So here’s a few pics of the last week’s worth of progress. Lots of time spent tightening up areas that I thought were finished. I reworked the dock area…there are more layers of detail in this section alone than I have hairs on my head…(I know, I know…that’s why I always wear a hat but you get my meaning)

reworking-the-dock-area

 Then I moved over to rework the upper left hand corner and added the suggestion of a boat behind the tackle shack, some clouds along the horizon, a few colorful kayak paddles, and a soaring gull to bring some life to the field of blue…

more-work-on-the-left-side

kayak-paddles

for-gully

Then down to the bottom and the decisions about what to do with the foreground. As the tide changes this area migrates from lacily raked seaweed to a carpet of small pebbles to a foamy lipped saltwater bay…I wanted to bring the seaweed in to give a gesture of some motion and to keep the eye moving around the composition but I wasn’t sure I could do justice to the complexity of the colors and fibers.Then I found a liner brush that I’d never used before which was perfect for dragging out long sinewy lines…

 liner-brush

seaweed-first-layer

seaweed-city

seawee-close-up

And, in between training the “OFF” command and teaching my apprentice the proper use of a gardening glove …

finnegan-and-the-flax

my-dandy-lion

I have completed the pile of drifted wood and ropes and chains…

drifted-wood-and-ropes

and moved back over to some more work on the dock…

more-dock-layers

Which brings us up to today… the 29th of April… and in spite of the many, many more interruptions than I anticipated this painting can now, hopefully, kick into high gear…or make that a kick in the painter’s gear box… and I can have it finished and drying by the end of next week.

Off I go…

HN


Who am I kidding ?

Ok, so …

one thing I have come to know for sure is that every painting evolves in its own time.

There are some which have been incubating on the back burners of my mind for years, nay decades…and others that literally awaken out of a night’s slumber and push all other work aside and in a wild impatience are painted in a flash.

The oversized ambition of this current work is certainly in the first category and I’ve recognized the slow and steady pace of bringing each square inch up to its own level of detail as the perfect challenge for a time in my life when I am forced to slow down my usual chaotic over-drive mode. Nice slow sessions at the easel with frequent breaks to stretch out the otherwise atrophying post- surgery muscles.

After weeks of that rehabilitating pace I am almost completely recovered … and almost completely behind schedule. Yes, the twins arrive tomorrow. Yes, the puppy arrives on Saturday. Yes, as you will see, I still have almost half of the canvas to render. And yes, I decided to add two, or three, or more new boats into the harbor…just to up the ante. But ya just can’t rush this level of detail.

Here’s a look at the progression this week…

yellow-boat

dock-decision

dock-begun

two-boats

three-boats-and-a-cabin1

skyline1

water

And here we start this morning…which, after paying the taxes and sorting through emails and …blogging…is dwindling away and rapidly becoming noon.  The toughest part of this last week was making decisions about the dock area in the foreground. I have so many different references with an amazing array of ropes and chains and motor parts and bouys and traps and anchors and did I mention ropes ???? And in each scenario there are gems that I want to try and incorporate in the final image. But that empy blob to the right of the big shack turns out to be a floating dock. (Took me days of analyzing the photos to figure that out…land lubber that I am. ) So matching the positions of all the items to the correct line up of the tidally influenced dock…well I do love a jigsaw puzzle now and then.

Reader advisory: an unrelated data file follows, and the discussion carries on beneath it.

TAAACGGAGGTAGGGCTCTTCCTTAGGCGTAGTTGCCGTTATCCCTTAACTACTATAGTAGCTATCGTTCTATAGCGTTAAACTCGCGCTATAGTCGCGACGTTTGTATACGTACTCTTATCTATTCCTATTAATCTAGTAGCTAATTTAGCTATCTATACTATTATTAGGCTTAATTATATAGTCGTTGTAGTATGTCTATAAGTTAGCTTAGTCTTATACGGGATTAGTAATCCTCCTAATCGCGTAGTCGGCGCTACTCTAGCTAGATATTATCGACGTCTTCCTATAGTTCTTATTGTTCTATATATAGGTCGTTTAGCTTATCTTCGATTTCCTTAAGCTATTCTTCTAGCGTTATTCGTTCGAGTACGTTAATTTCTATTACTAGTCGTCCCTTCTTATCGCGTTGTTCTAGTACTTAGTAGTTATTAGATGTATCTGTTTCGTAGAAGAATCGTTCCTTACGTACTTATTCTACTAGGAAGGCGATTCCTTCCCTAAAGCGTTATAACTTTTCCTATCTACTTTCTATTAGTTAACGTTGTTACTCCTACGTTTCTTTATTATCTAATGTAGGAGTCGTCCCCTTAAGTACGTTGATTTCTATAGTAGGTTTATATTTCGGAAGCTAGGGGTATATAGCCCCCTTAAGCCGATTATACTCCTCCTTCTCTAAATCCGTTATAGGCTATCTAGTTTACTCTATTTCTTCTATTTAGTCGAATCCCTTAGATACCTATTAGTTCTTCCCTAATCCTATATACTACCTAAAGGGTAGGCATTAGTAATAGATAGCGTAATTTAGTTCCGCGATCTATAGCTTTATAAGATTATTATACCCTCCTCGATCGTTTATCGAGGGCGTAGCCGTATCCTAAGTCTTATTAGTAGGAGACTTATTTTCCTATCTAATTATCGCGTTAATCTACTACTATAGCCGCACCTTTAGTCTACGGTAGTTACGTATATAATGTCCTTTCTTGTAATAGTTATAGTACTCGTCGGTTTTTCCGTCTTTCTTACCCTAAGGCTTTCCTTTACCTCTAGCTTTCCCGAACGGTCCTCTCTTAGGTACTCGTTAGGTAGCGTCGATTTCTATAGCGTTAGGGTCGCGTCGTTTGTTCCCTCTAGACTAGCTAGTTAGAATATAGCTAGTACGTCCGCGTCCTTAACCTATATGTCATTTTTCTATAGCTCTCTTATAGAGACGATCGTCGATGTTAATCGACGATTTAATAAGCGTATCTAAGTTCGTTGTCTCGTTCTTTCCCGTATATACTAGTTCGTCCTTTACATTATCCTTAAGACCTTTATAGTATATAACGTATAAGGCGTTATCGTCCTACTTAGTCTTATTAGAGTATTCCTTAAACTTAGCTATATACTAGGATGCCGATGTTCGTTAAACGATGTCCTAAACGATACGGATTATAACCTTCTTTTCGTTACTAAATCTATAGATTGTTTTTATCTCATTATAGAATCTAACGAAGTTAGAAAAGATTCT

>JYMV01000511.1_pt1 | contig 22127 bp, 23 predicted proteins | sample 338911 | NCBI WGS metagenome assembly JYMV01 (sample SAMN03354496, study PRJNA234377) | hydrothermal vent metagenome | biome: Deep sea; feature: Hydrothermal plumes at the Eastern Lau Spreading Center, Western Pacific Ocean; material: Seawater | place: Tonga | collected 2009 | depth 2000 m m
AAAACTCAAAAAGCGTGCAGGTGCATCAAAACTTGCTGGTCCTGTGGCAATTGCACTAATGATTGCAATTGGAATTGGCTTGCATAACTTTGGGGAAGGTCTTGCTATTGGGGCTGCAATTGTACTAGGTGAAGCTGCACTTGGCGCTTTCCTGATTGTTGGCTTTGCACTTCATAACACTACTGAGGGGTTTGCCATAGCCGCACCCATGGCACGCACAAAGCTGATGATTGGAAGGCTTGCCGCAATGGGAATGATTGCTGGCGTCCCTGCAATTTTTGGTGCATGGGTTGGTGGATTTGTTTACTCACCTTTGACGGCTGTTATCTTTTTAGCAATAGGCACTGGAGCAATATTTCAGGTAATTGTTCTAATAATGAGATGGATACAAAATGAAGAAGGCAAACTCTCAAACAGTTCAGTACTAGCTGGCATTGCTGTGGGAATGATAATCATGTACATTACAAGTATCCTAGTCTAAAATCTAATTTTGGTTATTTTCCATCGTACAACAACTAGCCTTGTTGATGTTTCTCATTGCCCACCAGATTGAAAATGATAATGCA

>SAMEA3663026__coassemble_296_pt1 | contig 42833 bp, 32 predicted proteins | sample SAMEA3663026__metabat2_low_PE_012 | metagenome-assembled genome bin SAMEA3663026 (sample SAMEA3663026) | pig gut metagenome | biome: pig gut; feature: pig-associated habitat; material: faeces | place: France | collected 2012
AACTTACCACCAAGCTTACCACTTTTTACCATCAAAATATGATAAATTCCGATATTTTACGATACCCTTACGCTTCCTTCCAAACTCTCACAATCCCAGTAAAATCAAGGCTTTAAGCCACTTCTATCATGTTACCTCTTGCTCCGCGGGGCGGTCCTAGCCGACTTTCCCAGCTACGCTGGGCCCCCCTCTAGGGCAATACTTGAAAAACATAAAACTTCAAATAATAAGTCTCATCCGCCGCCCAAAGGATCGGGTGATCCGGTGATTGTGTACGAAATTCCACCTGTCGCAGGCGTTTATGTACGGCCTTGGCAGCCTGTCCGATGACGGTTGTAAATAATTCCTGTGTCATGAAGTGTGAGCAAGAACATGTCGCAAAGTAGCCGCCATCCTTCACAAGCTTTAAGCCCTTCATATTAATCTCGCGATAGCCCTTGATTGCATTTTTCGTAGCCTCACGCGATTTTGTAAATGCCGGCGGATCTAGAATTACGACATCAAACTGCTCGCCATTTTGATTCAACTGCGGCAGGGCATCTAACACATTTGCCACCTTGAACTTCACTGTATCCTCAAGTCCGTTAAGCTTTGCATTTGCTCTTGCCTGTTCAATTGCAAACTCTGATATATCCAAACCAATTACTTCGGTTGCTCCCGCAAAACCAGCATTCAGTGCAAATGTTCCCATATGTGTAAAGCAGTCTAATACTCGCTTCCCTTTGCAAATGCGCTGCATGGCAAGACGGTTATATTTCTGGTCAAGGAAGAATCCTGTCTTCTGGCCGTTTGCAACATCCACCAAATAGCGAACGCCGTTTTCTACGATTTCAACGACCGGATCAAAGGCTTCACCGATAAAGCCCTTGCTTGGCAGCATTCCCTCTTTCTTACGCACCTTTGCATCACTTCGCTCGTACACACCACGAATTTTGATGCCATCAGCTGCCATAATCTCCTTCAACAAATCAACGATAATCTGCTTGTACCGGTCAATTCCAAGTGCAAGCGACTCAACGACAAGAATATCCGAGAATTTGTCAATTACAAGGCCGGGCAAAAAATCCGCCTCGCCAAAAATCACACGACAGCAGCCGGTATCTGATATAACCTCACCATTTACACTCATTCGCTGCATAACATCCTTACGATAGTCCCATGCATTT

And the other such area of indecsion is the dock area on the right. I can’t count the number of boats that called that home in the last 5 years worth of photos I took. Here again I want to pick and choose remembering always and forever my High School art teacher Jim Gainor’s advice…paint the air and not the chair. Especially in this large of a composition, the negative space plays a key role. The viewer needs a place for the eye to pause and rest before moving on to the next wave of detail. It has to work first and foremost at the 16 foot just walking into the gallery distance.

So, I’ll ease up on my self imposed deadline of ….tomorrow…for completion and go with the flow…which for the next week will have more to do with animal crackers, coloring books, bedtime stories and …..PUPPY KISSES !!!!

Stay tuned…

HN


Horizon Continues

7 April 09

Buckle down time …

In a little over a week our little family of 2 will triple… and then some. The Follansbee Family will be arriving for the better part of a week so Papa can give his lectures at Winterthur Museum Furniture Forum and so that we can have our much needed fix of hugs and giggles from Mama, Rose and Daniel.

And …at the tail end (pun intended) of their visit…we bring home our new pup Finnegan !

My goal was to get this mammoth painting finished by then … sooooo brushes up !

Here’s where we stand as of 8am this morning…

horizon-continues

After days and days of rendering those tiny little shacks I have enough detail on them to move over and get some paint on the right side of the panel. It’s amazing to me how much harder it is to get a building to appear convincingly ( jury’s still out on that ) real when it is an inch tall vs. 6 inches tall.

 little-houses

The line of buildings in the distance will be partially obscured by boats and pylons and loads of nautical detritus in the middle and foreground …you can see a piece of the sketch taped to the easel which I will have to re-trace on top of the foundation work I’ve done…so I’m holding off of the final details until I see what will be revealed.